I still remember sneaking in games of Trials and Trials 2 during my high school computer classes, always being so enthralled with my rider controls that I was too late to notice the teacher scorning me over my shoulder. Since moving to consoles and standalone PC downloads, Trials has really pushed for a more fantastical and engaging experience, but is Trials Fusion a leap in the right direction, or a hesitant misstep?
Graphics – 8:
The last few Trails games (HD, Evolution, and Fusion) have had a seemingly exponential amount of resources spent toward providing eye candy for players and spectators. Though the games roots are set in an indoor stadium, Fusion now has players careening through futuristic cities, martian landscapes, ancient deserts, factories, and even a Tron-inspired future. It is clear that the designers let their imaginations run free within loosely defined bounds. For example, the Arctic map set will have a craggy mountain pass for one map, a snow-filled city the next, and what looks to be high-tech solar panels built upon a snow-covered mountain after that. Though each have a sense of snow and cold, there’s still enough variation in each map to keep things from feeling stale and stereotyped. It’s all too easy to name a set of maps called “Cactus Challenge” and make them all Egyptian or oasis inspired. While those elements are there, there are maps with futuristic cities encroaching on those tropes. There is also one of my favorite maps, where you are riding through a sunset on a wind-mill filled desert. It is such a beautiful backdrop that really changes the way the game feels and plays, just for a moment.
While cruising at high-speed, it can be easy to miss some of the track design and environmental touches in the backdrop. However, this also makes it easier to overlook some of the texture pop-in, aliasing, and shadow behavior. If you take a second to catch your breath, you will notice vast wind farms, cityscapes, canyons, and Tesla towers. No two maps are alike, and though there may be similar textures shared in each map set, there is really no shared similarity in each maps design. It puts you in a healthy mindset of curiosity, a “How is this level going to present itself,” rather than a “Oh, I played this one 10 levels ago.” Where things can get a bit dicey is if you pay close enough attention to the textures on these designs, or god forbid, on the shadow of your character. Each level is quick to load, but it seems that some of that loading is offset by textures popping in mid-track. It’s reminiscent of Unreal Engine pop-in, but I can’t confirm officially if that is the engine at play here. Worse yet, is if you ever happen to catch your shadow on environment geometry. It is a highly aliased, extremely framey and often rough estimate of your current orientation. It would be better served if there were an amorphous blob than the jagged mess that is projected.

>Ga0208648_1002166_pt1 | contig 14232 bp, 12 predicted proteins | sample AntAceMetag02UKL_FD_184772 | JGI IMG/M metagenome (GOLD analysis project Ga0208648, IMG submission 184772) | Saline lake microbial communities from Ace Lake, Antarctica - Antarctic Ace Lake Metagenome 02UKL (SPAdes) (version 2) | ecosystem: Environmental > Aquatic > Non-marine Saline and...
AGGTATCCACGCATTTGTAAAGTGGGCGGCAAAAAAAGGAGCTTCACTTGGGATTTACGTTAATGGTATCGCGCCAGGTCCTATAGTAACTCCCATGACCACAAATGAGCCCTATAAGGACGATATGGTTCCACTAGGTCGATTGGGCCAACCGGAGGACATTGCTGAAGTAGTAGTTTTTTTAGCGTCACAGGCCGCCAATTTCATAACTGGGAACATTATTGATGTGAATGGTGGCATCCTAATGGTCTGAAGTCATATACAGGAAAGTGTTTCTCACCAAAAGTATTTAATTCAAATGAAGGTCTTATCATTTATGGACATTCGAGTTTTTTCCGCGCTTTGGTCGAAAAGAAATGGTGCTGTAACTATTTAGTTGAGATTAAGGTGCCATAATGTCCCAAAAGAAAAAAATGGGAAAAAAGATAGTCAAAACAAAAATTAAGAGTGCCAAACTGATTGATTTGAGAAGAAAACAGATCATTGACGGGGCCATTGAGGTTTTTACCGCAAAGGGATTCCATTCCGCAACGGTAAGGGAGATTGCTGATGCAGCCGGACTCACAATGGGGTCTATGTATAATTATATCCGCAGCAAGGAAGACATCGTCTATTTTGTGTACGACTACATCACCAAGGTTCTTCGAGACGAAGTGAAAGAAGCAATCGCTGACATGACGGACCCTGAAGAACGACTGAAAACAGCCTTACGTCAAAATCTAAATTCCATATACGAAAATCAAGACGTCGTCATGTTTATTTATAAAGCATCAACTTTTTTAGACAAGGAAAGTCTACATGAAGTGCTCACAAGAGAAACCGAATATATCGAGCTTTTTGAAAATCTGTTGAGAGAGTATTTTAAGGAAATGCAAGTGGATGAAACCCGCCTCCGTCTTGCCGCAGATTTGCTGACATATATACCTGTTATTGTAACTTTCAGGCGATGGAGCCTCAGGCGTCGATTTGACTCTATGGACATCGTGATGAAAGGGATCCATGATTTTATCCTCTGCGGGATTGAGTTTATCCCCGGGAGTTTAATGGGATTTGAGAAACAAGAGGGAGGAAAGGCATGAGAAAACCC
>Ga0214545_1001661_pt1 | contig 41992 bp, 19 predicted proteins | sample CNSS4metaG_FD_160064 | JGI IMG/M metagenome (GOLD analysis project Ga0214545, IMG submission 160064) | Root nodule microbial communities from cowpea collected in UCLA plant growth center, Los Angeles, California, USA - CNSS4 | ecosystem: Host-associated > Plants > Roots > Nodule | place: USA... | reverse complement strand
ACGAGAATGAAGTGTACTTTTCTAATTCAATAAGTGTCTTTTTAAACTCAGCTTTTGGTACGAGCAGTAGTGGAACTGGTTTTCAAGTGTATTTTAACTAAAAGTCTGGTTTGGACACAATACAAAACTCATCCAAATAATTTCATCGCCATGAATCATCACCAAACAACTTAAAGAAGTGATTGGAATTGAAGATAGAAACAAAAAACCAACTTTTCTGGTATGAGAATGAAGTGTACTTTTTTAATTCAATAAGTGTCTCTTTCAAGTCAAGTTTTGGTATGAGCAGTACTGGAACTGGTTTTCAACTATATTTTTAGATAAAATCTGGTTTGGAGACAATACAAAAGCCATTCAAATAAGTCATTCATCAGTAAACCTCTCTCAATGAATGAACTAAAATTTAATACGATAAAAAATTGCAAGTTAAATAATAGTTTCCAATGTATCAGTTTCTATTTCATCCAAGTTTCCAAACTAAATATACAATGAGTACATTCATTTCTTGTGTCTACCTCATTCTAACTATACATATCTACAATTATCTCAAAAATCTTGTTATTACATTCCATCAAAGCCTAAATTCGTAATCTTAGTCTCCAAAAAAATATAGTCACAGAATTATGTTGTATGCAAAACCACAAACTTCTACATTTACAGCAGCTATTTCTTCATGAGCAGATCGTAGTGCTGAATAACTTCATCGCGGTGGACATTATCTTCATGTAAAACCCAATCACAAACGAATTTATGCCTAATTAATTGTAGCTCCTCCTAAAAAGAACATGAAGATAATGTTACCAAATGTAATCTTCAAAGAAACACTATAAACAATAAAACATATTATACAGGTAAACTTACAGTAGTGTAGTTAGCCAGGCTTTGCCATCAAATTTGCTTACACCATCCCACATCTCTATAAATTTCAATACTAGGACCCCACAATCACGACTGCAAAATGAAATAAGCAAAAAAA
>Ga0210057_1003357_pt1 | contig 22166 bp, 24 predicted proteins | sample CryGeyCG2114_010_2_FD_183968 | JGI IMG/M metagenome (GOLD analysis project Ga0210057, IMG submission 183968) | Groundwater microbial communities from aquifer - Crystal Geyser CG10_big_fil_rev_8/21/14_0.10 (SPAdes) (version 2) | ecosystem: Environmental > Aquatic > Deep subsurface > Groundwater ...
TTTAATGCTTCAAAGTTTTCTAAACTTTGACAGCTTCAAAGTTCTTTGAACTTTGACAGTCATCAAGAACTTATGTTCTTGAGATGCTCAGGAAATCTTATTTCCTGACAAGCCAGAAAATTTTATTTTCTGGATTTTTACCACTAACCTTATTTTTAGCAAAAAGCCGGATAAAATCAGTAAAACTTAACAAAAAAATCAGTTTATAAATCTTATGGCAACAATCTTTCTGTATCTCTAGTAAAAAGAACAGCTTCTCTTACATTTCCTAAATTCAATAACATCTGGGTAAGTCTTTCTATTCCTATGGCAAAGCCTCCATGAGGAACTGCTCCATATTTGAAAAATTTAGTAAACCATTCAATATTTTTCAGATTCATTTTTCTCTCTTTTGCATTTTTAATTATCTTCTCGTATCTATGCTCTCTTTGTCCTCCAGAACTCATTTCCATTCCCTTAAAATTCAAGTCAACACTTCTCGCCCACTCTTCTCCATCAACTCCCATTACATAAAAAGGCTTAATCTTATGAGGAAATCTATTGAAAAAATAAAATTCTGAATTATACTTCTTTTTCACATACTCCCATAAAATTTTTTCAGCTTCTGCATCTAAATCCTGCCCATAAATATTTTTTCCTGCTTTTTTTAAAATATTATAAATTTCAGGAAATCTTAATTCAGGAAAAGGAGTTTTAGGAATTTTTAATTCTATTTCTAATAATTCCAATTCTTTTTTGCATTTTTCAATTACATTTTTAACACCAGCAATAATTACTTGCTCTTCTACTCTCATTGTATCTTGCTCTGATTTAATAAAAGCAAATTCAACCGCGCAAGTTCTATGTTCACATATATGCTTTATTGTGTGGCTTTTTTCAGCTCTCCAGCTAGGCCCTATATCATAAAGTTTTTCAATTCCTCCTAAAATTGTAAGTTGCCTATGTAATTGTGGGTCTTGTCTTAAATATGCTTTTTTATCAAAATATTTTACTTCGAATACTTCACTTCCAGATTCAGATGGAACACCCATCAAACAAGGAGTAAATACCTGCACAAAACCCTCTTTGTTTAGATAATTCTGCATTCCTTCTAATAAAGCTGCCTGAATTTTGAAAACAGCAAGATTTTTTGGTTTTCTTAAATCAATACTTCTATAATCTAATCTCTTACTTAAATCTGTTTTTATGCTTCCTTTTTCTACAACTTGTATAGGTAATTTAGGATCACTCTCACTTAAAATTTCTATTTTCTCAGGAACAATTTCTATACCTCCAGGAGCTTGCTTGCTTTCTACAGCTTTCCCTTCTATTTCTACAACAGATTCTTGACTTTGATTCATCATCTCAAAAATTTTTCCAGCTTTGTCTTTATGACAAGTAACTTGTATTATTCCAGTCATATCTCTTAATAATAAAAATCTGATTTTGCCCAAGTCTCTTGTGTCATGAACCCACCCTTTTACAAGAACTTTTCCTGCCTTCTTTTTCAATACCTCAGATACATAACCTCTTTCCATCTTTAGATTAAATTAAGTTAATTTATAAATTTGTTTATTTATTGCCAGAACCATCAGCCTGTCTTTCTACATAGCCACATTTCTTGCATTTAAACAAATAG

Sound & Music – 6:
If I have to hear the musical verse “Welcome to the future. Man, machine, the fusion!” one more time, I might snap. The games title track contains this lyrical genius, but the song will also begin every time you are brought to a track select – which happens to be every time you finish a level. While you can beat the song by loading a new track before it gets to that point, it’s not enough to stop it from being a strangely grating problem. And while the song itself is intentionally campy (as were its predecessors in earlier games), the music played during a race is less inspired. It is effective as a tense and energetic backing track for each level, but it does not feel personalized to each environment, and it is ultimately forgettable. When you throw in an overzealous sound of engine revving, squeaky suspension, and rider grunts and yells, the music is almost a subliminal experience.
The voice work in the game is a strange beast unto itself. There is clearly a story that the developers are trying to tell, with a male and female AI. The male sounds something like a friendly subway announcer, stuck in a set of safety warnings and friendly reminders. The female voice is somewhat more self-aware, having a bit more personality, and even showing some emotion – both affection towards the player, and disgust towards her male counterpart. Though there are unique elements to these roles in each level, focus is given to the exact wrong elements. If – or rather, when – you get stuck in a certain part of a level, you will hear the same inconsequential line of dialog repeated time after time. However, if you’re cruising through a level, hit an actual story element, but happen to crash while it’s being said? You will miss the rest of that line and have no way to re-hear it, unless you completely restart the level and don’t happen to bite it at that same point. This makes it hard to care for any sense of story being portrayed, and frankly it encourages the user to fully silence these dialog points in the options.
Gameplay – 7: